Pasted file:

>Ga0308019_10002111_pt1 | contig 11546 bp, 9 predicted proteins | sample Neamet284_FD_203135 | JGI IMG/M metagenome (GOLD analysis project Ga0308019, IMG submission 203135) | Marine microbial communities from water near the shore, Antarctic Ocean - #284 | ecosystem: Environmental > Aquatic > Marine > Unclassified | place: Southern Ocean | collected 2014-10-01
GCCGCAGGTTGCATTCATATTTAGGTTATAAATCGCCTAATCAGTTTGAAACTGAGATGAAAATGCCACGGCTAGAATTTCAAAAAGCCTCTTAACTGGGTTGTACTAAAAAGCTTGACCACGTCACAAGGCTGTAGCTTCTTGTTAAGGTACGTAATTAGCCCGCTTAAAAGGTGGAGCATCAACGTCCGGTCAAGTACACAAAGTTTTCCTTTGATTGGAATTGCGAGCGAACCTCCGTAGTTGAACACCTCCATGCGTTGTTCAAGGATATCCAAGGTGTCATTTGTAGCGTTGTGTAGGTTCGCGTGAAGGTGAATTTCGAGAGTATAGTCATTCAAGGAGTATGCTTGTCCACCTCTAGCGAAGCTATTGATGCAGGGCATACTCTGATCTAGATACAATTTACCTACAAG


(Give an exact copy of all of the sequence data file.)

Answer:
>Ga0308019_10002111_pt1 | contig 11546 bp, 9 predicted proteins | sample Neamet284_FD_203135 | JGI IMG/M metagenome (GOLD analysis project Ga0308019, IMG submission 203135) | Marine microbial communities from water near the shore, Antarctic Ocean - #284 | ecosystem: Environmental > Aquatic > Marine > Unclassified | place: Southern Ocean | collected 2014-10-01
GCCGCAGGTTGCATTCATATTTAGGTTATAAATCGCCTAATCAGTTTGAAACTGAGATGAAAATGCCACGGCTAGAATTTCAAAAAGCCTCTTAACTGGGTTGTACTAAAAAGCTTGACCACGTCACAAGGCTGTAGCTTCTTGTTAAGGTACGTAATTAGCCCGCTTAAAAGGTGGAGCATCAACGTCCGGTCAAGTACACAAAGTTTTCCTTTGATTGGAATTGCGAGCGAACCTCCGTAGTTGAACACCTCCATGCGTTGTTCAAGGATATCCAAGGTGTCATTTGTAGCGTTGTGTAGGTTCGCGTGAAGGTGAATTTCGAGAGTATAGTCATTCAAGGAGTATGCTTGTCCACCTCTAGCGAAGCTATTGATGCAGGGCATACTCTGATCTAGATACAATTTACCTACAAG